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JOHANNESBURG — Not waiting for the formal services and ceremonies to begin, South Africans mourned Nelson Mandela's passing with tributes around the nation Saturday, including at the foot of his statue in a modern commercial development here.
In their first statement since his death on Thursday, Nelson Mandela's family said in a statement that they'd "lost a great man, a son of the soil."
"The pillar of the royal Mandela family is no more with us physically, but his spirit is still with us," Lt. Gen. Temba Templeton Matanzima said, reading the statement to journalists Saturday.
Grieving countrymen dropped off fresh flowers, some in elaborate bouquets, along with photographs, messages and other mementos paying tribute to Mandela, whose passing at age 95 is regarded as a deeply personal loss by many South Africans.
"We lost our daddy, mother, granddaddy. For us, he was everything,'' said Rita Hlathi, 53, who came with a friend to pay tribute to the former president and leader of the long struggle to strike down the country's former official system of apartheid.
"I love Mandela,'' she said. "I wish I could find someone like him.''
Mandela's leadership, including 27 years as a prisoner of the state and his work for peaceful racial reconciliation, allowed the nation to progress to the modern economy and rainbow society of today, said Margaret Tyawana, 55, who joined her friend Hltathi in paying tribute at the statue.
Mixed with those warm remembrances, however, was some unease about the nation's future as it moves forward without Mandela's soothing presence.
"He brought a lot of things to us, like education, jobs,'' says Tyawana. "He means everything to us. … I don't know what this world would be like without him. South Africa, I think, will suffer.''
The tall statue, which had a pigeon resting on the head for much of the afternoon, stands in Nelson Mandela Square, a plaza ringed by a modern mall and busy restaurants, one of them a Hard Rock Cafe.
People waited in long lines to have their pictures taken at the statue. Children not tall enough to reach the statue's knees smiled broadly as they hugged the lower leg of the 18-foot figure.
People waited for their turn to write personal messages in a condolence book as diners sat around the square at cafe tables adorned with candles bearing the likeness of Mandela. Throughout the afternoon, couples bent down with bouquets and placed them in with the other flowers. There were also hand-colored drawings and a teddy bear in the pile.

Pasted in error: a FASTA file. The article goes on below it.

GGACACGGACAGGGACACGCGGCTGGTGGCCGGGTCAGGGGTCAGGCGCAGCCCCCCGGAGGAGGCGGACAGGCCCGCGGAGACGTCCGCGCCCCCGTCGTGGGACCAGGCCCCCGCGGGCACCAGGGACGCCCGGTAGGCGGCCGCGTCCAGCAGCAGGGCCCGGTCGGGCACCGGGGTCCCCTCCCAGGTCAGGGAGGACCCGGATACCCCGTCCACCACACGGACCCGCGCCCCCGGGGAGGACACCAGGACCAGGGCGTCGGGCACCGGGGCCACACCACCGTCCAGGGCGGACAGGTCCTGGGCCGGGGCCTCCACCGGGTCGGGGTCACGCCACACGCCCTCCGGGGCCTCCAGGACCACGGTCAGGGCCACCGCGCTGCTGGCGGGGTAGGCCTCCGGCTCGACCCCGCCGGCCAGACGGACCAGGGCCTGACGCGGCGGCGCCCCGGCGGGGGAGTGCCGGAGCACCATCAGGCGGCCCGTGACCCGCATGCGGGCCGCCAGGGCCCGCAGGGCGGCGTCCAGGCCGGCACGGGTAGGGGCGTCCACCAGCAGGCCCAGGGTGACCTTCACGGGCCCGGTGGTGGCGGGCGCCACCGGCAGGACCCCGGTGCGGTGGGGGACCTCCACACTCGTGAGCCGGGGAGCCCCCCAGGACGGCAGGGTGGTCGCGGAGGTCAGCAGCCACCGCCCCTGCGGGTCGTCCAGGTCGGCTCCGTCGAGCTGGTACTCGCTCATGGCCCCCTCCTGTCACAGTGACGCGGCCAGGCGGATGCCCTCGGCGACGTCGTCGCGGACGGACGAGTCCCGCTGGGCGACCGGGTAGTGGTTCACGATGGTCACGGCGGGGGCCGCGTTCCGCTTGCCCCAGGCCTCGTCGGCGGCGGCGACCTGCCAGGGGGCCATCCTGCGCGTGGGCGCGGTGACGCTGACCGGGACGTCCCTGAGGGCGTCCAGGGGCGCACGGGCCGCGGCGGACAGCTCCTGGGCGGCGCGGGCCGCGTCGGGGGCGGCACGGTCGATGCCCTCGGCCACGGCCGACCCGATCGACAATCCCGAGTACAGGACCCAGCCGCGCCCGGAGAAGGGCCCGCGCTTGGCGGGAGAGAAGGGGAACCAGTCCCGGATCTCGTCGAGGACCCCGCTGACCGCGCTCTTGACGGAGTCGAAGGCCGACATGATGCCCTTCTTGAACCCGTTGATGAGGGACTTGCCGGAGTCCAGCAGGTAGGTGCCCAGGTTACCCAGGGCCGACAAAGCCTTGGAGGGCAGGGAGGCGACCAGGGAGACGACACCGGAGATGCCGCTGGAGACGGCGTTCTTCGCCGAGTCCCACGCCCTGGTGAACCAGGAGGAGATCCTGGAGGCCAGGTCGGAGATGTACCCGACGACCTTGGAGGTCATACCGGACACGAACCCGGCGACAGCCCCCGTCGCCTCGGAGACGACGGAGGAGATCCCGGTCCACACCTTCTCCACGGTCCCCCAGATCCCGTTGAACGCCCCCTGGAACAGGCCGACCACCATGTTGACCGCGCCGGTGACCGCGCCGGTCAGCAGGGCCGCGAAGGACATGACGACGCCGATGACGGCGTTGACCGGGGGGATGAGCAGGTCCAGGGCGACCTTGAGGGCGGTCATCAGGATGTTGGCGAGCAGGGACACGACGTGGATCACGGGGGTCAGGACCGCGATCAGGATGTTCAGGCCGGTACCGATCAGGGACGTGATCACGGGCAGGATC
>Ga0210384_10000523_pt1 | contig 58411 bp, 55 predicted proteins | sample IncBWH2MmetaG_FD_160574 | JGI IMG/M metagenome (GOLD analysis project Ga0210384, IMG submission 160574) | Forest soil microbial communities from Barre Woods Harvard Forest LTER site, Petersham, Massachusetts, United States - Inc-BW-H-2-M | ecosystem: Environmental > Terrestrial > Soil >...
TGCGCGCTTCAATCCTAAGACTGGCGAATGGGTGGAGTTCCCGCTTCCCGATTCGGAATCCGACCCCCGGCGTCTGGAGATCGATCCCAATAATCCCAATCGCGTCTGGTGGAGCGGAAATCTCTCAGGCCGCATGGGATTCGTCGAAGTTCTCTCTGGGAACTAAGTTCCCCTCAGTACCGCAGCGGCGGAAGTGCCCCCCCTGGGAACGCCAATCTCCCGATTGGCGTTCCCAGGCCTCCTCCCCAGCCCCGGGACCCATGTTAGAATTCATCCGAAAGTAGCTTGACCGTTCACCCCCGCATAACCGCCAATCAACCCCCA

Aifheli Phophi brought her three daughters — Karabo, 13, Rendani, 10, and Phumu, 6 — from their home in Pretoria to visit the impromptu shrine and talk about the importance of Mandela to their nation. She said his long life, to 95, was a blessing for the nation.
"We are mourning, but we knew one day it was going to happen,'' she said.
The government has declared a week of mourning, and Mandela's photograph and name can be seen everywhere around this city, from the airport to hotels and the shopping malls. A large, public funeral is planned Tuesday in Johannesburg's soccer stadium, and his body will lie in state in Pretoria from Wednesday through Friday.
Minister in the Presidency Collins Chabane told journalists Saturday he expects massive crowds far beyond what the stadium's 95,000-person capacity could hold. He said there would be "overflow" areas set up.
"We can't tell people not to come," he said, adding that Mandela's body won't be at the stadium event Tuesday.
The state funeral and burial will be in a week, on Dec. 15, in his home village of Qunu in Eastern Cape Province, far from the center of government and commerce. It's unclear which ceremony world leaders will attend, either Tuesday's stadium memorial or the funeral service in Qunu.
Mandela did not make any plans or requests for his funeral other than he be buried in the town in which he was raised and that his marker be a simple stone that says only "Mandela," the government said.
Tyawana and Hlthathi both live and work in Johannesburg but like many South Africans still retain close bonds with their home villages. They are both from the same province as Mandela — Tyawana from Queenstown and Hlathi from Umtata — and plan to travel together back to Qunu for the observance.
Among those who left a bouquet of flowers at the Mandela statue was Deb Pruseth, visiting from India, who said many South Asians feel deep kinship with Mandela because of parallels with their own nation's struggle for freedom and democracy.
"What he did for South Africa, Mahatma Ghandi did for India,'' Pruseth said, explaining why he offered his tribute.